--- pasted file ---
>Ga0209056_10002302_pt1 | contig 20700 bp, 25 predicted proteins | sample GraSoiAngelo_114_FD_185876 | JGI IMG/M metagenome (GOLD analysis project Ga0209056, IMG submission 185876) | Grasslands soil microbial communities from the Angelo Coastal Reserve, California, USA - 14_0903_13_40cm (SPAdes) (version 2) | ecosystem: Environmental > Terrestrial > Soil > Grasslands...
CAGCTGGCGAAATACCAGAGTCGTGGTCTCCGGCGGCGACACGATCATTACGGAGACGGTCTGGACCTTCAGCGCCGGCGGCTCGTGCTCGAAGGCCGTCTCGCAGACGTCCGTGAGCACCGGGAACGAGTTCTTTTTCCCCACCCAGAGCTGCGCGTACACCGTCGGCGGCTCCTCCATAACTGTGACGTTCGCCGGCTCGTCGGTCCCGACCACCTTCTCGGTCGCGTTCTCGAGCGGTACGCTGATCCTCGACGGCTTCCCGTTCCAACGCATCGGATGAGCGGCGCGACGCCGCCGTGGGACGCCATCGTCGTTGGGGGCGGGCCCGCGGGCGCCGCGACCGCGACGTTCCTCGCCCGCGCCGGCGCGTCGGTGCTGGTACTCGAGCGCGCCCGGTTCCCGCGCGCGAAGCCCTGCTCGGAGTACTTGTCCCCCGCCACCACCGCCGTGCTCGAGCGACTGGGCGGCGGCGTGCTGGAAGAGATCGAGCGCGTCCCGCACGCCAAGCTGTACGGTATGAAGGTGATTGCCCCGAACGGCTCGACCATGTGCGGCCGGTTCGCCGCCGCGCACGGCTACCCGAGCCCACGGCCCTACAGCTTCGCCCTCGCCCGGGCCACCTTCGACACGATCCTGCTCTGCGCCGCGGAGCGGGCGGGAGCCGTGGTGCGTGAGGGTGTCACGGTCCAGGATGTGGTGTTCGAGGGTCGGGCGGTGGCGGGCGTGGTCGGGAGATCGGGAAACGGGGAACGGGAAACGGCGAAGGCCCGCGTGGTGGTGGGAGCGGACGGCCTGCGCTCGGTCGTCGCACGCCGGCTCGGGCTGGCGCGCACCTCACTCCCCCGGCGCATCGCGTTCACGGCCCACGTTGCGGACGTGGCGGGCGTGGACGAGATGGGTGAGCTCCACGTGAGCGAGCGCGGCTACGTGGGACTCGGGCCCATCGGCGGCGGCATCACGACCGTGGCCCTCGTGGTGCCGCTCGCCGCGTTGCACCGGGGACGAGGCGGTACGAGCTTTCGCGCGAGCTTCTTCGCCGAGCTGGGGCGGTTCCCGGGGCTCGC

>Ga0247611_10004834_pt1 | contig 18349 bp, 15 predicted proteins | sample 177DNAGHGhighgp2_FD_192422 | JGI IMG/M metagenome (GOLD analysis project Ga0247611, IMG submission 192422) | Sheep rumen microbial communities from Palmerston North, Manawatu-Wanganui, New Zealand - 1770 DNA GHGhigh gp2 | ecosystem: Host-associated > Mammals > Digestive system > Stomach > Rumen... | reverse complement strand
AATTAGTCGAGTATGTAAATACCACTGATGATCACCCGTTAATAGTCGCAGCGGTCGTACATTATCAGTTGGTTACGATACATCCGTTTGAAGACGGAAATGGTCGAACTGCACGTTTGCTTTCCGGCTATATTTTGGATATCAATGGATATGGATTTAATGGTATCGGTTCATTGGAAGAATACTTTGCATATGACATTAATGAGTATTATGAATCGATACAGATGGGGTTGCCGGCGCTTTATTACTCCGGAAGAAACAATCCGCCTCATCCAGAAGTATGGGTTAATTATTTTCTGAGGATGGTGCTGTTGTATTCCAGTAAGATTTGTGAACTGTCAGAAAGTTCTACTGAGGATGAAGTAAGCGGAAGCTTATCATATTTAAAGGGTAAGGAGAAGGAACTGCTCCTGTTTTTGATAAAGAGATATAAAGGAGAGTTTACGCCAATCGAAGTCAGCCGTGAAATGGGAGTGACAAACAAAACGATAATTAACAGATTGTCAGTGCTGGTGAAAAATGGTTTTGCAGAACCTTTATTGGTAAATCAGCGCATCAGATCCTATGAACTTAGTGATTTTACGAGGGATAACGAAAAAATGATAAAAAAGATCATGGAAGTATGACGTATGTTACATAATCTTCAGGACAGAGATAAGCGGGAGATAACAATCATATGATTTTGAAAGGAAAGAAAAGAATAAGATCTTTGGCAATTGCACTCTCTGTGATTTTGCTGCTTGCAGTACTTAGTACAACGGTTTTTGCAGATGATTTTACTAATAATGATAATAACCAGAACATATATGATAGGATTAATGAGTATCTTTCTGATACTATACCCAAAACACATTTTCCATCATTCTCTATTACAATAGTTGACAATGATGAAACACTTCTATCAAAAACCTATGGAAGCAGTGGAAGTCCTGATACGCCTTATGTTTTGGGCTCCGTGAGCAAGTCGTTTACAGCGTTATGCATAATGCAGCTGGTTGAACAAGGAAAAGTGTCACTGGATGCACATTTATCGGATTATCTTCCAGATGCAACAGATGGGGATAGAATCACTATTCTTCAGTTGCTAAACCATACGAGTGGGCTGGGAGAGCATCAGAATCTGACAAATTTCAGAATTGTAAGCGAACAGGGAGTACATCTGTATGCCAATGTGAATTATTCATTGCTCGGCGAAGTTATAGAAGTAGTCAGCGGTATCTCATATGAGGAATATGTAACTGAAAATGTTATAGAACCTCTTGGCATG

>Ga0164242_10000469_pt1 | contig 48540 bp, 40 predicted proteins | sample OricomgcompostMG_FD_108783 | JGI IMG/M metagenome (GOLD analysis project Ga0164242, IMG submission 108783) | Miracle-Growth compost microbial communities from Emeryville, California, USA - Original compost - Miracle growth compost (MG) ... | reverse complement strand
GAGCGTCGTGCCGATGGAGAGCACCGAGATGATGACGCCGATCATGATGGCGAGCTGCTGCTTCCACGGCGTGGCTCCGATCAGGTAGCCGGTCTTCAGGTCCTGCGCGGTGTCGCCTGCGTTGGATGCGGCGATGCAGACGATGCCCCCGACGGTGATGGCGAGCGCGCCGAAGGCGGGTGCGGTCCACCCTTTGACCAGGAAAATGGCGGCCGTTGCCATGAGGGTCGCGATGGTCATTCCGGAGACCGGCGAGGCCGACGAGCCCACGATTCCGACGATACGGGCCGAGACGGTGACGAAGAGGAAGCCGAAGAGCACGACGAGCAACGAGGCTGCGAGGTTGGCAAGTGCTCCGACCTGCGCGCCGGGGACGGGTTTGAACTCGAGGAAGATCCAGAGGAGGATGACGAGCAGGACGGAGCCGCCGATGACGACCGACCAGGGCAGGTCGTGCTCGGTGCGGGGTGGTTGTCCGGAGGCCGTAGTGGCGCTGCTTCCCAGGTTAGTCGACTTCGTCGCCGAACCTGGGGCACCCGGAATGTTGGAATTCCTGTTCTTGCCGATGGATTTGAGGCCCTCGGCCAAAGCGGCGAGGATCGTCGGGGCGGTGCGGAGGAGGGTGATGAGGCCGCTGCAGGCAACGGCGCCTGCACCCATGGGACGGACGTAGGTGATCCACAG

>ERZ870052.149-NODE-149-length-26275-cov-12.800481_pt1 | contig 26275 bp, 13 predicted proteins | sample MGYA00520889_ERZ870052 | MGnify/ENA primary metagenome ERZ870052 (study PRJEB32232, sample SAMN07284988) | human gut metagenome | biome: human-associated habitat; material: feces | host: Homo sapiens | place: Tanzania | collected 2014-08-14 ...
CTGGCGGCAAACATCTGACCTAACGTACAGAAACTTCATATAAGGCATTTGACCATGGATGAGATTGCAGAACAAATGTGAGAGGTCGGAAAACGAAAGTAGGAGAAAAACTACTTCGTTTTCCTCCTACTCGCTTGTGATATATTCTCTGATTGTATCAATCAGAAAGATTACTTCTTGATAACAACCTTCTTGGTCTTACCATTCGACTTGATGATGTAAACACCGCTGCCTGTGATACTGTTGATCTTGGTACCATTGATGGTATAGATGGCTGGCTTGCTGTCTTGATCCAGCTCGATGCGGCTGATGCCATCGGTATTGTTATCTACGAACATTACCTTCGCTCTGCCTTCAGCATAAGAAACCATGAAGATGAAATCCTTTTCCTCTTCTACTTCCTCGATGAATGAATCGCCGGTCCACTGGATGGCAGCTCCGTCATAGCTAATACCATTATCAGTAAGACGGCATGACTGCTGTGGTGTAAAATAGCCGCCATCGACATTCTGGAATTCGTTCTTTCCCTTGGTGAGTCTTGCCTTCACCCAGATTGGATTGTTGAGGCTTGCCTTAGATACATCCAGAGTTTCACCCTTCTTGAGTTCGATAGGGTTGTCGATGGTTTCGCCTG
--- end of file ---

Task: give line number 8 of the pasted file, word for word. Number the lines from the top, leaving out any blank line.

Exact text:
CTGGCGGCAAACATCTGACCTAACGTACAGAAACTTCATATAAGGCATTTGACCATGGATGAGATTGCAGAACAAATGTGAGAGGTCGGAAAACGAAAGTAGGAGAAAAACTACTTCGTTTTCCTCCTACTCGCTTGTGATATATTCTCTGATTGTATCAATCAGAAAGATTACTTCTTGATAACAACCTTCTTGGTCTTACCATTCGACTTGATGATGTAAACACCGCTGCCTGTGATACTGTTGATCTTGGTACCATTGATGGTATAGATGGCTGGCTTGCTGTCTTGATCCAGCTCGATGCGGCTGATGCCATCGGTATTGTTATCTACGAACATTACCTTCGCTCTGCCTTCAGCATAAGAAACCATGAAGATGAAATCCTTTTCCTCTTCTACTTCCTCGATGAATGAATCGCCGGTCCACTGGATGGCAGCTCCGTCATAGCTAATACCATTATCAGTAAGACGGCATGACTGCTGTGGTGTAAAATAGCCGCCATCGACATTCTGGAATTCGTTCTTTCCCTTGGTGAGTCTTGCCTTCACCCAGATTGGATTGTTGAGGCTTGCCTTAGATACATCCAGAGTTTCACCCTTCTTGAGTTCGATAGGGTTGTCGATGGTTTCGCCTG